There is no shortage of meat. From time to time The Lone Ranger dashes off on his trusty steed, six gun at the ready, and returns with a dead calf.

l ignore the warnings of unspecified dangers lurking without and wander off to draw pictures and explore the unknown, as is my wont. I sit by a pond and draw the reflections and reflect on my drawings and draw on my conclusions.
I sit so still l am invisible. The blubber-mouthed-sooty-grunters kiss my toes with their blubbery mouths. A taipan stalks a frog sunbaking on a lotus leaf. A splash breaks the deathly silence and the snake slithers off with a mouth full of frog. Nature raw in tooth and claw. l discover aboriginal rock art under every rock. Strange images, the likes of which l have never seen. They speak to me of a rich social life, a deep culture, a powerful law. I strain my ears for the sound of corroborees echoing through the hills, but hear nothing. Those echoes faded out long ago.

Nothing but a deathly silence echoes the silence of the dead.

Upon my return the mutterings become more audible, the tension more palpable. I have breached the conditions of my conditional stay. l am told to leave. l collect my belongings and am escorted from the premises. Someone is heading back to town so I tag along. Carol apologises for bringing this upon me, and apologises to them for bringing me.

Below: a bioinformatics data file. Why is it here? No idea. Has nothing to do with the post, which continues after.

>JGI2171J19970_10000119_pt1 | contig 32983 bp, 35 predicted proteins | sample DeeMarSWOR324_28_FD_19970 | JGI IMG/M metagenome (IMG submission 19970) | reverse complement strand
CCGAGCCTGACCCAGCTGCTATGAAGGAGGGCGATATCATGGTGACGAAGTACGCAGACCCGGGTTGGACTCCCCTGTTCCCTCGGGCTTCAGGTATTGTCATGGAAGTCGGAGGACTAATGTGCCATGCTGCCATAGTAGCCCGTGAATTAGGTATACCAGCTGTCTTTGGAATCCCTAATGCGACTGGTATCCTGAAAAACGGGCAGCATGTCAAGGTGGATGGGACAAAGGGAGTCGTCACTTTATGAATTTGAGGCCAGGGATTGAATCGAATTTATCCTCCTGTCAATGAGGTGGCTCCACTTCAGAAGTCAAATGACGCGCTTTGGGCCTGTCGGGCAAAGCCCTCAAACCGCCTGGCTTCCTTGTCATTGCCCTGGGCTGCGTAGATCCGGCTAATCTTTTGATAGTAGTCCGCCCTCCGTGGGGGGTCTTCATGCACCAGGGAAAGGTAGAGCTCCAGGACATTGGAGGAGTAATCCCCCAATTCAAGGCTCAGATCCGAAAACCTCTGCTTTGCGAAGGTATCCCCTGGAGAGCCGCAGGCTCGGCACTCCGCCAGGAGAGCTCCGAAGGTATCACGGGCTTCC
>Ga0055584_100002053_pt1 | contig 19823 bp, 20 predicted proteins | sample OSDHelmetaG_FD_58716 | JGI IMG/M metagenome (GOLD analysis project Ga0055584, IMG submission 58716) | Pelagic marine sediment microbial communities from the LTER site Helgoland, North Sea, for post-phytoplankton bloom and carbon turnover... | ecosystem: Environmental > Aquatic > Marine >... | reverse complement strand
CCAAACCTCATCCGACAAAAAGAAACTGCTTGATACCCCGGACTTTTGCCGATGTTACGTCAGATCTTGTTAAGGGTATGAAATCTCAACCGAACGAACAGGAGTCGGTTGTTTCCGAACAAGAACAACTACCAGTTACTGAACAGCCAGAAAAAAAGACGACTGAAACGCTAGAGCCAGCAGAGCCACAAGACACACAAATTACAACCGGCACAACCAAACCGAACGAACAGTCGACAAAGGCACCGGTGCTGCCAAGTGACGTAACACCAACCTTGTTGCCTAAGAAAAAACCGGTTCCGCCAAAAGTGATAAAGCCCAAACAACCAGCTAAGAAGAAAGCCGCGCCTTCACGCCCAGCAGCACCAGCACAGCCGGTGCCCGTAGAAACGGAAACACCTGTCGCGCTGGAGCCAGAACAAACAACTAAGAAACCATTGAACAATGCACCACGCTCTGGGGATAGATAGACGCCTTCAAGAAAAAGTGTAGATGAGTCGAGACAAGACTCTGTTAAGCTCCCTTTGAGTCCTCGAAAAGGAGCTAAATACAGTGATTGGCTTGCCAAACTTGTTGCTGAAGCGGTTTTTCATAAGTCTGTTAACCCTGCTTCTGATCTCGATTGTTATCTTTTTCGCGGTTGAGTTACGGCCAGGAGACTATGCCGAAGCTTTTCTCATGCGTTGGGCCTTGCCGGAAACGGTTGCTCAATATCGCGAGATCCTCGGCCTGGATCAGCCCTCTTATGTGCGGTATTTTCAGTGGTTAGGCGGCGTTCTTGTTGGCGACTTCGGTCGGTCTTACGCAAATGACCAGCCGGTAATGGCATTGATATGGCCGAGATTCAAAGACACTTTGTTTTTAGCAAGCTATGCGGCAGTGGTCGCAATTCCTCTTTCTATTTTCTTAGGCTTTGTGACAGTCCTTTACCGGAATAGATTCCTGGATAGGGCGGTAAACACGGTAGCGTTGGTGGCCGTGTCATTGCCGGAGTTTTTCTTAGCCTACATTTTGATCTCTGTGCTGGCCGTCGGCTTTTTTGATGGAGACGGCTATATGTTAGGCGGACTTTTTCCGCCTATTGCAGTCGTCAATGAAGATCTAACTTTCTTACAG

I bid a fond farewell to the fauna and flora.

Some time later, when the dust settles, the truth emerges, as truth will do. Namely, I was the scapegoat.


Aleks - Own work. Cultivation of industrial hemp for fibre and grain in France. Licensed under the terms of the GNU Free Documentation License via Wikimedia Commons

Aleks – Own work. Cultivation of industrial hemp for fibre and grain in France. Licensed under the terms of the GNU Free Documentation License via Wikimedia Commons


As harvest time approaches the mounting tension mounts even more. The Lone Ranger shoots his own dog, which seems to help somehow. Eventually the harvest is packed neatly into a Holden ute and dispatched to Perth, 2,000 nerve-racking kilometres away.